Effect of dural detachment on long-term tumor control for meningiomas treated using Simpson Grade IV resection

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Meningiomas treated by subtotal or partial resection are associated with significantly shorter recurrence-free survival than those treated by gross-total resection. The Simpson grading system classifies incomplete resections into a single category, namely Simpson Grade IV, with wide variations in the volume and location of residual tumors, making it complicated to evaluate the achievement of surgical goals and predict the prognosis of these tumors. Authors of the present study investigated the factors related to necessity of retreatment and tried to identify any surgical nuances achievable with the aid of modern neurosurgical techniques for meningiomas treated using Simpson Grade IV resection.


This retrospective analysis included patients with WHO Grade I meningiomas treated using Simpson Grade IV resection as the initial therapy at the University of Tokyo Hospital between January 1995 and April 2010. Retreatment was defined as reresection or stereotactic radiosurgery due to postoperative tumor growth.


A total of 38 patients were included in this study. Regrowth of residual tumor was observed in 22 patients with a mean follow-up period of 6.1 years. Retreatment was performed for 20 of these 22 tumors with regrowth. Risk factors related to significantly shorter retreatment-free survival were age younger than 50 years (p = 0.006), postresection tumor volume of 4 cm3 or more (p = 0.016), no dural detachment (p = 0.001), and skull base location (p = 0.016). Multivariate analysis revealed that no dural detachment (hazard ratio [HR] 6.42, 95% CI 1.41–45.0; p = 0.02) and skull base location (HR 11.6, 95% CI 2.18–218; p = 0.002) were independent risk factors for the necessity of early retreatment, whereas postresection tumor volume of 4 cm3 or more was not a statistically significant risk factor.


Compared with Simpson Grade I, II, and III resections, Simpson Grade IV resection includes highly heterogeneous tumors in terms of resection rate and location of the residual mass. Despite the difficulty in analyzing such diverse data, these results draw attention to the favorable effect of dural detachment (instead of maximizing the resection rate) on long-term tumor control. Surgical strategy with an emphasis on detaching the tumor from the affected dura might be another important option in resection of high-risk meningiomas not amenable to gross-total resection.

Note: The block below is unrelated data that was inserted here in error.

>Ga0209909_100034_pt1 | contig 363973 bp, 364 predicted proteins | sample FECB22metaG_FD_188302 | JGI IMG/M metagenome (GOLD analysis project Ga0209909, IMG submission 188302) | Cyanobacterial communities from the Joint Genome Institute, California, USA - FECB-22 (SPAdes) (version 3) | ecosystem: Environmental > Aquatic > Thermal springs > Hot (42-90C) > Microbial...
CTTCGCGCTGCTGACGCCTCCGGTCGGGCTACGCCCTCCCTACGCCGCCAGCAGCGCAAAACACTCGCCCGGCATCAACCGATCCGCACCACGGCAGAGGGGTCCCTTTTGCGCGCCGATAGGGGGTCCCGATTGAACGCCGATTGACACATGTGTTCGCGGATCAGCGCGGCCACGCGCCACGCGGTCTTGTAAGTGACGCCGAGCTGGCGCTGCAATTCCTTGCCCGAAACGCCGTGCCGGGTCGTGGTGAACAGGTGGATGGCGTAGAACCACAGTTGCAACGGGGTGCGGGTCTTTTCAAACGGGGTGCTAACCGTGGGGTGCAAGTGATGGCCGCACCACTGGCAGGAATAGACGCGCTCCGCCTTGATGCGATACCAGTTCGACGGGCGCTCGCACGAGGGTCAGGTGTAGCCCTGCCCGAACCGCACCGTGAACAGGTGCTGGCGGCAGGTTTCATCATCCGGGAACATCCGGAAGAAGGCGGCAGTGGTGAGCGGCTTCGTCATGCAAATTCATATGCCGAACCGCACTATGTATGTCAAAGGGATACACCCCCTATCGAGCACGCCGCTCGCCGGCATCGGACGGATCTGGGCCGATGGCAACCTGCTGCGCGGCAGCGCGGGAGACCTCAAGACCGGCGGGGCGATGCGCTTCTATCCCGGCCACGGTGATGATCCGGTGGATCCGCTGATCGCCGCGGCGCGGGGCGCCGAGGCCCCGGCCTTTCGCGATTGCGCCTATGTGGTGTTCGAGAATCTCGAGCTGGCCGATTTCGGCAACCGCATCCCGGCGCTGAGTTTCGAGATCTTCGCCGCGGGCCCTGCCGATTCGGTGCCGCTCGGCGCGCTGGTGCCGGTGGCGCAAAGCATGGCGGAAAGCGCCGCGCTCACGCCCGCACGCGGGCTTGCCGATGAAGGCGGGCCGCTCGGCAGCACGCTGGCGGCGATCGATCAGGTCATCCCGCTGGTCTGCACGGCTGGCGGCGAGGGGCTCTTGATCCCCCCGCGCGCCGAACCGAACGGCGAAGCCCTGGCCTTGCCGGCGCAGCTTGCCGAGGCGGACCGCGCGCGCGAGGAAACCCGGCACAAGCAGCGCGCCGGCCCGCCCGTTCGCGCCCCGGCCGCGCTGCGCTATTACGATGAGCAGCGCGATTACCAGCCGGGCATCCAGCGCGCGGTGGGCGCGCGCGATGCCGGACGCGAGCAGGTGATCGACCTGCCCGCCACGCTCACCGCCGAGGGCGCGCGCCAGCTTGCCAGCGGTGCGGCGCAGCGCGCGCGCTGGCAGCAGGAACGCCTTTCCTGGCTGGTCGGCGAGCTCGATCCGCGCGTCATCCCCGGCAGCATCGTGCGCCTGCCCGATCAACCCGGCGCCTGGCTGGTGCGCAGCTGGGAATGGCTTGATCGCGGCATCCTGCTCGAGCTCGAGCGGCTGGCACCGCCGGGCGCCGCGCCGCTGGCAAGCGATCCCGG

Abbreviations used in this paper:HR = hazard ratio; KPS = Karnofsky Performance Scale; RFS = retreatment-free survival.

Article Information

Address correspondence to: Soichi Oya, M.D., Ph.D., Department of Neurosurgery, University of Tokyo Hospital, 7-3-1 Hongo, Bunkyo-ku, Tokyo 113-8655, Japan. email: sooya-tky@umin.ac.jp.

Please include this information when citing this paper: published online September 20, 2013; DOI: 10.3171/2013.8.JNS13832.

© AANS, except where prohibited by US copyright law.



  • View in gallery

    Kaplan-Meier curves of time to retreatment in 38 patients with meningiomas. Time-to-retreatment curves are stratified by age (A), sex (B), preresection volume (C), postresection volume (D), resection rate (E), laterality (F), MIB-1 labeling index (G), management of dural attachment (H), skull base location (I), and peritumoral edema (J).

  • View in gallery

    Representative meningiomas with (A–C; Case 1) and without (D–F; Case 2) dural detachment during the follow-up period. A: Preoperative coronal T1-weighted MR image with contrast medium demonstrating a tuberculum sellae meningioma. B: Postoperative MR image performed immediately after Simpson Grade IV resection with dural detachment. C: Coronal MR image performed 7 years after surgery showing no tumor growth. D: Preoperative axial T1-weighted MR image with contrast medium demonstrating a paraclinoid meningioma. E: Postoperative MR image performed immediately after Simpson Grade IV resection without dural detachment. F: Axial MR image performed 2 years after surgery showing tumor growth.



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